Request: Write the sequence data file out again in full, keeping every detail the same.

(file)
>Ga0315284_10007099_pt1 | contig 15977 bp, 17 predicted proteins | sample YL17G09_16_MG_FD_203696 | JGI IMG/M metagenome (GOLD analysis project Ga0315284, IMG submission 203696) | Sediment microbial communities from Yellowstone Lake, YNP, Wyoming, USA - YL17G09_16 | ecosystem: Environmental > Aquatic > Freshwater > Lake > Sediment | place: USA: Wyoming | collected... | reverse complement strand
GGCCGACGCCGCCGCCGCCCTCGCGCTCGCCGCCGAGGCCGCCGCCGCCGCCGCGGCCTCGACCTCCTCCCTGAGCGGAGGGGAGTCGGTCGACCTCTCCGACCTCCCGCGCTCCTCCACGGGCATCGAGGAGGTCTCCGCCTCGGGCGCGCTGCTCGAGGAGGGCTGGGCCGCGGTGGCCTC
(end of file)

>Ga0315284_10007099_pt1 | contig 15977 bp, 17 predicted proteins | sample YL17G09_16_MG_FD_203696 | JGI IMG/M metagenome (GOLD analysis project Ga0315284, IMG submission 203696) | Sediment microbial communities from Yellowstone Lake, YNP, Wyoming, USA - YL17G09_16 | ecosystem: Environmental > Aquatic > Freshwater > Lake > Sediment | place: USA: Wyoming | collected... | reverse complement strand
GGCCGACGCCGCCGCCGCCCTCGCGCTCGCCGCCGAGGCCGCCGCCGCCGCCGCGGCCTCGACCTCCTCCCTGAGCGGAGGGGAGTCGGTCGACCTCTCCGACCTCCCGCGCTCCTCCACGGGCATCGAGGAGGTCTCCGCCTCGGGCGCGCTGCTCGAGGAGGGCTGGGCCGCGGTGGCCTC